An excellent general description of steel composition and manufacture, including specialty alloys, is given in the Encyclopedia of Chemical Technology, edited by Kirk-Othmer, Third Edition, Volume 21, pages 552-625 (1980), John Wiley and Sons, New York, N.Y., incorporated by reference herein.
It is desired to develop an economically attractive source of metals that can be added to enhance steel and alloy production.
This invention is a novel integrated process where carbon or carbon supported metal catalyst compositions which were used for a variety of processes, such as hydrocarbon upgrading or hydroprocessing, are then gasified in a controlled manner to produce synthesis gas, e.g. CO and H2, and to produce a partially gasified catalyst containing metals and carbon that can be used in the manufacture of specialty steel and alloys.
Application of this novel process can produce heavy oil demetallation and upgrading with carbon based catalysts while eliminating the disposal costs associated with catalyst landfilling. Instead, as a part of this invention, the carbon catalysts are partially gasified with sufficient oxygen and/or steam to produce a synthesis gas comprising CO and H2, which is a useful starting material for hydrocarbon synthesis or hydroprocessing aromatic containing feeds. Then the resulting partially gasified catalyst is recovered and is used in the production of specialty steel.
The use of spent metals-containing carbon catalysts for steel or alloy manufacturing not only reduces the need for expensive disposal, but also eliminates any potential pollution of the environment by improper catalyst landfilling or disposal.
Catalysts useful in this invention include the activated carbons Darco® carbon, Petrodarco A™ carbon, Alfa™ carbon, Norit® ROX 0.8 carbon, and other lignite coal based activated carbons, both neat, unimpregnated, or containing one or more metals or metal oxides, such as molybdenum, cobalt, tungsten, nickel, and vanadium.
In accordance with the present invention, a heavy hydrocarbon oil is upgraded by a hydrotreating process using a carbon based catalyst composition. As indicated above, by "heavy oil" or "heavy hydrocarbon oil" is generally meant a hydrocarbon oil with an API gravity of less than about 20. The hydrocarbon oil undergoes Visbreaking, demetallation, and reduction of carbon residue (as measured by the Conradson Carbon Residue test, CCR). Some desulfurization and asphaltene conversion also occurs. The upgraded product can then be used as feed to a fluid catalytic cracker (FCC) or other hydrocarbon conversion process or can be injected into a pipeline for transport. The spent carbon based catalyst is recovered from the hydrotreating process and is then partially gasified using steam and/or a source of oxygen to produce synthesis gas and to produce a partially gasified catalyst residue. The synthesis gas may then be directed to a hydrocarbon synthesis process, such as Fischer-Tropsch or used to hydrogenate aromatic containing feeds. The partially gasified catalyst residue is recovered and is used in the manufacture of an alloy or specialty steel. Details on each aspect of this invention are provided below.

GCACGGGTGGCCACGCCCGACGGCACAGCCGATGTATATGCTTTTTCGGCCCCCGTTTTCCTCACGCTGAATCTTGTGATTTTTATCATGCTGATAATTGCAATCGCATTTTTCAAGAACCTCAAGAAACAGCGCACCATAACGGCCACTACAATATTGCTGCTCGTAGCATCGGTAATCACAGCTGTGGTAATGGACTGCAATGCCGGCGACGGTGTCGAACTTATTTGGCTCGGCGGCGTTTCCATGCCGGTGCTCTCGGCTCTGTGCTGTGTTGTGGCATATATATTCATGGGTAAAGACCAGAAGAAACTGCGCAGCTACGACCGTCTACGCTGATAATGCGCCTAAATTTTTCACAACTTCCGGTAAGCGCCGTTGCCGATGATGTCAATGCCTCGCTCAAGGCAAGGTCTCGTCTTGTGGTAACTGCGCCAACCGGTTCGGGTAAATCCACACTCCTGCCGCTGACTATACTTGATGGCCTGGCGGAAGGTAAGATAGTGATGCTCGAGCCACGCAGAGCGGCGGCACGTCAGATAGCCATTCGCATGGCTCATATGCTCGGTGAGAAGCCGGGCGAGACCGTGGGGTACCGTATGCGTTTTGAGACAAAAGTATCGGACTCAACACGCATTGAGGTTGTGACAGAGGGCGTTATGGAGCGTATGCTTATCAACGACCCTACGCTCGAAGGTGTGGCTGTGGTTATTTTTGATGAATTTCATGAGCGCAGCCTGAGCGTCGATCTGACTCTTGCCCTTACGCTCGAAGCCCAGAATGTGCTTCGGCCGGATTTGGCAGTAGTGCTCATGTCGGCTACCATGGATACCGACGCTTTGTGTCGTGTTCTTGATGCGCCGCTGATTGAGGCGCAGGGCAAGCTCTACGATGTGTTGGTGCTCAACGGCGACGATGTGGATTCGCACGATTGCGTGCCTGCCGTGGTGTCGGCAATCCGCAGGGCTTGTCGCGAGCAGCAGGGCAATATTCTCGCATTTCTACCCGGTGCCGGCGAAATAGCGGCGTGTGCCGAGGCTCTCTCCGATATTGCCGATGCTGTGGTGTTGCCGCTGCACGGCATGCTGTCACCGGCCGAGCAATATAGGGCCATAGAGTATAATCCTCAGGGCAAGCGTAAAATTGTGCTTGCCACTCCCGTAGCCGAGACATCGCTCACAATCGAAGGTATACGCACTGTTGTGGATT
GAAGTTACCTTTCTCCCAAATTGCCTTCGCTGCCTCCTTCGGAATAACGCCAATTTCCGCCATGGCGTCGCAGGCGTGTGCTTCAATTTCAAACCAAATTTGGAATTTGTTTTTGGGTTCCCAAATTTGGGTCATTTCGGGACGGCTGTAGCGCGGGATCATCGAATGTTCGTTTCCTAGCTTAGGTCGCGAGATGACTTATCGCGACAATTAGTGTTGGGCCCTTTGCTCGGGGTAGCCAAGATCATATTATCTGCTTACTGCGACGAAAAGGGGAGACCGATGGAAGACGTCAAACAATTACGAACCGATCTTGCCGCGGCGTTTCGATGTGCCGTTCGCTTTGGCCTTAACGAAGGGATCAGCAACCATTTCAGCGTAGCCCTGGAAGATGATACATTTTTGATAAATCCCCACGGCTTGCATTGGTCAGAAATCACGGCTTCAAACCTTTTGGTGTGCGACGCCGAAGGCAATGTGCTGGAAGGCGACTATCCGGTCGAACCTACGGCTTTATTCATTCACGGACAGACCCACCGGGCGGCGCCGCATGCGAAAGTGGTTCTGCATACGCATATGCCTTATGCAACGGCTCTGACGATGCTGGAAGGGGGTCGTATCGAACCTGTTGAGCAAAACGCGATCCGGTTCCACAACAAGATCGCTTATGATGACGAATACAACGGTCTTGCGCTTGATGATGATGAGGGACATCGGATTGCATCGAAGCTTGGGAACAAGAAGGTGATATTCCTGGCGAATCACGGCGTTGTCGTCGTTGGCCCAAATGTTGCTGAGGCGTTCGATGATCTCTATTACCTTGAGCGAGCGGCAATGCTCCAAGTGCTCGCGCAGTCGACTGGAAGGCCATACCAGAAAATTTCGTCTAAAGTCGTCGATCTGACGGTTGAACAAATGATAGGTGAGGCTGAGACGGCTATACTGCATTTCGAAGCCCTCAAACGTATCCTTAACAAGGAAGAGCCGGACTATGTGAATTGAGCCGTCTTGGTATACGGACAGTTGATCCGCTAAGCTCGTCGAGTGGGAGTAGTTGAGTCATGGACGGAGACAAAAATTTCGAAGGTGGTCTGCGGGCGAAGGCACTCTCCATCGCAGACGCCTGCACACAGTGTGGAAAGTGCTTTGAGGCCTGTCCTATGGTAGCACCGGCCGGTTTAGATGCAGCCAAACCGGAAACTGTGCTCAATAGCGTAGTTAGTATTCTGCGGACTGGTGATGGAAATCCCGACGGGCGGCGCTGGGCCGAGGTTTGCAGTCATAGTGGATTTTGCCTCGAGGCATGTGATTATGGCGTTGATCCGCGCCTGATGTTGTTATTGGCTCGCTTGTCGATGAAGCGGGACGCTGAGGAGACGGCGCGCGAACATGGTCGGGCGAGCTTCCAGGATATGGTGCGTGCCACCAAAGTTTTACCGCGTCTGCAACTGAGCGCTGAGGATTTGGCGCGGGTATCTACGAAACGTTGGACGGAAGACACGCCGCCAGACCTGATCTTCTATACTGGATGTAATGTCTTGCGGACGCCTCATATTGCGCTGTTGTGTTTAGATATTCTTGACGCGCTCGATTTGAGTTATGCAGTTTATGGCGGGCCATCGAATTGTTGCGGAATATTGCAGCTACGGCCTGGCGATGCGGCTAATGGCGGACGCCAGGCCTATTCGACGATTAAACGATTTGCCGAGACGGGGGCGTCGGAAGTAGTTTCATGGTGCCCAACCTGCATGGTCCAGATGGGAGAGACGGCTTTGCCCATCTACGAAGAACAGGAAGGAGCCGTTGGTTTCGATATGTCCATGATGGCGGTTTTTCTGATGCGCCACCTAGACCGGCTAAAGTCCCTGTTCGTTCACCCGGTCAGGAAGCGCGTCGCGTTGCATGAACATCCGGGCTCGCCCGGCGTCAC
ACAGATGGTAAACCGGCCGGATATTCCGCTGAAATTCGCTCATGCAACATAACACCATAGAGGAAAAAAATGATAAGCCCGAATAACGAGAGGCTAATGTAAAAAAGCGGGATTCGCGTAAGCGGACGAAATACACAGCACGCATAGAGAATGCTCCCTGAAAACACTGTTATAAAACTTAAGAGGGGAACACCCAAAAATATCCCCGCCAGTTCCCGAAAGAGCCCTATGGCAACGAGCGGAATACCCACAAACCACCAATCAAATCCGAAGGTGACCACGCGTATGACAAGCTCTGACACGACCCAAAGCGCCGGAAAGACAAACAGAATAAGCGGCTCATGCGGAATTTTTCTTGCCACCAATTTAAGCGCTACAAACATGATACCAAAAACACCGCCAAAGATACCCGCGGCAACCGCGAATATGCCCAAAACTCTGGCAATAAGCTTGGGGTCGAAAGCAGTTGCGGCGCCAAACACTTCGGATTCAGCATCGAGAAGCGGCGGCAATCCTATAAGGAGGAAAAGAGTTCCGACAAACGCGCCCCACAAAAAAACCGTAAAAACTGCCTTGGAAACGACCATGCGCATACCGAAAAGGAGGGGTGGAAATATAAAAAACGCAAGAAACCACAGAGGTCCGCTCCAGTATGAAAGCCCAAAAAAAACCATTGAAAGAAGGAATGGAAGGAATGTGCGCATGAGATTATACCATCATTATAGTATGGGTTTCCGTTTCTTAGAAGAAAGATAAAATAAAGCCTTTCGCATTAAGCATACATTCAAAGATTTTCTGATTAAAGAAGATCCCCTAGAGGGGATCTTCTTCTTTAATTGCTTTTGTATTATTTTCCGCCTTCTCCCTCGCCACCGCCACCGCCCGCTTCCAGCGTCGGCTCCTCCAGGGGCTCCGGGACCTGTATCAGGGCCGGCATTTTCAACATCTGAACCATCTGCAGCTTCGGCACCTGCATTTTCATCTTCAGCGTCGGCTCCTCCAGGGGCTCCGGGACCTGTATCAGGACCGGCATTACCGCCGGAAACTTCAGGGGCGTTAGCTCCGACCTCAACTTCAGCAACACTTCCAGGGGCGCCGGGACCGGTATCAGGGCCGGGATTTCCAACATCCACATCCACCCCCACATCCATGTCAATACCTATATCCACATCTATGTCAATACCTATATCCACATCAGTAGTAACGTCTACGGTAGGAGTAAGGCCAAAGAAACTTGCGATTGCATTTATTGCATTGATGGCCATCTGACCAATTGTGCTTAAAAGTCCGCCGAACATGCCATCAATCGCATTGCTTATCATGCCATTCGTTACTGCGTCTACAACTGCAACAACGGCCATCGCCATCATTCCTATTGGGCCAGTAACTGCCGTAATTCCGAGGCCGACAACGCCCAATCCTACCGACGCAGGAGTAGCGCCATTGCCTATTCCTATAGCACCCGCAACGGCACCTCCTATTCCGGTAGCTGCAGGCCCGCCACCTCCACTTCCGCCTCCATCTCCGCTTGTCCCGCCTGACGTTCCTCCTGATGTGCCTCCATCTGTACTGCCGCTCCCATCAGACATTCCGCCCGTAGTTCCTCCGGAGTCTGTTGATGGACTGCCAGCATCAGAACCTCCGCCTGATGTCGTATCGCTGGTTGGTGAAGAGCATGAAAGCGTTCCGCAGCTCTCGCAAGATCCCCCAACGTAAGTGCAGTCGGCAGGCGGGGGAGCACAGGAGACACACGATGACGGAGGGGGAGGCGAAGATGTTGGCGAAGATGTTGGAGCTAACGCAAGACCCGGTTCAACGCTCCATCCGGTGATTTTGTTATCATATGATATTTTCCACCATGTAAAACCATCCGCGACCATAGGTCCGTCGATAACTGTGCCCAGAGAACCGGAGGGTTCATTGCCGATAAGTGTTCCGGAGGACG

The heavy hydrocarbon oil feedstock used in the present invention can be, for example, heavy crude oil, vacuum or atmospheric distillation residuum or various other fossil fuels such as tars and oil or shale oil. Light oils can also be treated with the catalyst composition of the present invention to reduce the content of unwanted metals such as nickel and vanadium.
The soluble components of the hydrocarbon feedstock include all of the light components of the crude and the heavier components which are readily soluble in aliphatic solvents. Asphaltenes are generally insoluble in aliphatic solvents. The asphaltene fraction from a whole heavy crude can contain almost all of the metals depending upon the solvent used for deasphalting. The maltene fraction will have a greatly reduced metals content compared to the asphaltene fraction. The maltenes are somewhat soluble in aliphatic solvents, depending on deasphalting conditions.
The heavy oils contemplated for use herein have very little light components boiling below 650° F. and an abundance of 650° F.+ material and asphaltenes. In general terms, the heavy oils contemplated for use herein will have a 50 wt. % boiling point at atmospheric pressure in excess of about 650° F. Frequently, the 40% and even the 30 volume % boiling points of such heavy oils will exceed 1000° F. such that the heavy oils will be considered non-distillable.